Seller Carry Back Trust Deeds
Seller carry back trust deeds are used when property owners provide financing to sellers. Also known as seller carry back financing, trust deeds secure the property until private financing has been repaid. Sellers can elect to carry all or a portion of real estate financing. This technique is often used when buyers are unable to obtain financing through a traditional lending source.
Three parties are involved when seller carry back trust deeds are used. These include the Trustor, Beneficiary and Trustee. The property owner or seller is referred to as the Trustor. The individual or entity that receives income from the mortgage note is referred to as the Beneficiary. Beneficiaries can be a private party or a lending institution such as a bank or credit union. The person who holds legal title to the real estate is referred to as the Trustee. Depending on the circumstances, the Trustor can also be the Trustee and Beneficiary.
Seller carry back trust deeds are secured with a promissory note. The Beneficiary is responsible for managing the trust to ensure the borrower remains current with mortgage payment obligations. If the borrower defaults on the promissory note, the beneficiary can commence with foreclosure action.
When seller carry back trust deeds are used for private real estate financing, the deed must be recorded through the court to show there is a lien against the property. Trust deeds are used in lieu of a home mortgage loan. The Trustor uses the property as collateral against the deed. When the loan is paid in full the Trustor transfers legal title to the borrower.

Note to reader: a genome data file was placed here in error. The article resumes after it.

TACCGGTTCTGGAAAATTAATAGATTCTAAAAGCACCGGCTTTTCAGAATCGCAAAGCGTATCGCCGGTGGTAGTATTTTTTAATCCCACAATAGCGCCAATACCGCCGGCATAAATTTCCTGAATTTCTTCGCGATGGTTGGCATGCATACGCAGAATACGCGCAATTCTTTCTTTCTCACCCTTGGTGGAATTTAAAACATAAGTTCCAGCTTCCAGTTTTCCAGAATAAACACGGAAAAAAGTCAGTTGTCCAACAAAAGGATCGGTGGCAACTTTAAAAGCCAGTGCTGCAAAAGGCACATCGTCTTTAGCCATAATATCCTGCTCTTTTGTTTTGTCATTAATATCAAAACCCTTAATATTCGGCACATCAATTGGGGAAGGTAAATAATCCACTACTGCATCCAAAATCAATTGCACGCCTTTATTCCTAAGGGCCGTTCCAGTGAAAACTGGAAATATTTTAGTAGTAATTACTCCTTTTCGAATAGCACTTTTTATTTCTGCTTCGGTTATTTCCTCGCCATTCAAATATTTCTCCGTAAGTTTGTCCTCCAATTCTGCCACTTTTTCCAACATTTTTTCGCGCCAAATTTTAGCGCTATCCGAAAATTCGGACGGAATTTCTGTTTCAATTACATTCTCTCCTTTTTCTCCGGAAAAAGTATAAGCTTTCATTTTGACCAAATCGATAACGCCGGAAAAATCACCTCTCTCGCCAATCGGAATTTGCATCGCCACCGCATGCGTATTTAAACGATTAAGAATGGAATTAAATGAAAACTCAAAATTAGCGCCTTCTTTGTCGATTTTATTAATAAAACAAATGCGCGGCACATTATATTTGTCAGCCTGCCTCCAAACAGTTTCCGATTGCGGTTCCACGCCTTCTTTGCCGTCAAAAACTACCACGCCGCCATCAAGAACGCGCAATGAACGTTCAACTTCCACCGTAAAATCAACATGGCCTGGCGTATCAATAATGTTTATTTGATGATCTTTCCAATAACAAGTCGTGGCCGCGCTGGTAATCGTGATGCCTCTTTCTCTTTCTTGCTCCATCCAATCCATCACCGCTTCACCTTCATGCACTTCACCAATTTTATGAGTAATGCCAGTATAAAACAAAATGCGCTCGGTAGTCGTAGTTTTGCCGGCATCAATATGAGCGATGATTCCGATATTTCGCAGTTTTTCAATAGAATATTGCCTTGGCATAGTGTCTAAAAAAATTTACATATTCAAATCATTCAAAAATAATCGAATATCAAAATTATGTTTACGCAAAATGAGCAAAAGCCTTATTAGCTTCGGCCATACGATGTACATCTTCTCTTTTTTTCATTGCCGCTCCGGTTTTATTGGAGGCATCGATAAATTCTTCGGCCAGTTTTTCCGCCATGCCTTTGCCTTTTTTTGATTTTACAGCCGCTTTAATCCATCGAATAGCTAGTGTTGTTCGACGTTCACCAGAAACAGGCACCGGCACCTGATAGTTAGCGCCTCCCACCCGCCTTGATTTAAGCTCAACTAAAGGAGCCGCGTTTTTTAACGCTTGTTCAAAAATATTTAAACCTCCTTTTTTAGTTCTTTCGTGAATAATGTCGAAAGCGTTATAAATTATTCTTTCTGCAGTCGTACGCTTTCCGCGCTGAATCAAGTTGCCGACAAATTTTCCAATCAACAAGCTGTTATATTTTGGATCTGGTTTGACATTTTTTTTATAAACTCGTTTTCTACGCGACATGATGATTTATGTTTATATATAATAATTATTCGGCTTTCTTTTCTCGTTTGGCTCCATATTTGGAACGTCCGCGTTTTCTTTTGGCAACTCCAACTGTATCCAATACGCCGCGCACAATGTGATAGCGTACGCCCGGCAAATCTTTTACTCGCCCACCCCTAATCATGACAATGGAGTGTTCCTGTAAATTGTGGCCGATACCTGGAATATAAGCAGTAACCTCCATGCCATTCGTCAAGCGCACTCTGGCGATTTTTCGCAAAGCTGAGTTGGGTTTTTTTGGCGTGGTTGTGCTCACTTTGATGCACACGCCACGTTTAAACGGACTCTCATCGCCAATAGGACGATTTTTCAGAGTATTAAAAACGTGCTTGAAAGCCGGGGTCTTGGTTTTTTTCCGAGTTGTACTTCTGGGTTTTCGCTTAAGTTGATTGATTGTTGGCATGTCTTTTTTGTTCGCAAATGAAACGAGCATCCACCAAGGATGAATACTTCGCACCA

Seller carry back financing is usually reserved for sellers who own the property outright. If the property owner holds a mortgage, they generally do not want to engage in private financing because they place the property at risk for foreclosure if the borrower defaults on the agreement.
Property owners who hold seller carry back trust deeds can sell the note to another buyer. Selling the deed does not alter the terms of agreement between the Trustor and borrower. However, the borrower must be notified of the deed transfer.
If you own seller carry back trust deeds and desire to sell the notes for lump sum cash, I might be interested in buying your real estate notes. I encourage you to submit information about your trust deeds via the "we buy houses" form. I will personally contact you to further discuss available options and to determine if selling the trust deed is your best option.
If you would like to learn more about seller carry back financing or other types of financing options, feel free to peruse our real estate investing article library. New articles are added each week, so take a moment to subscribe to our mailing list. Subscribers receive notification via email when new articles are published, helping them stay abreast of current market trends.
Published on October 21, 2009 at 01:16 AM
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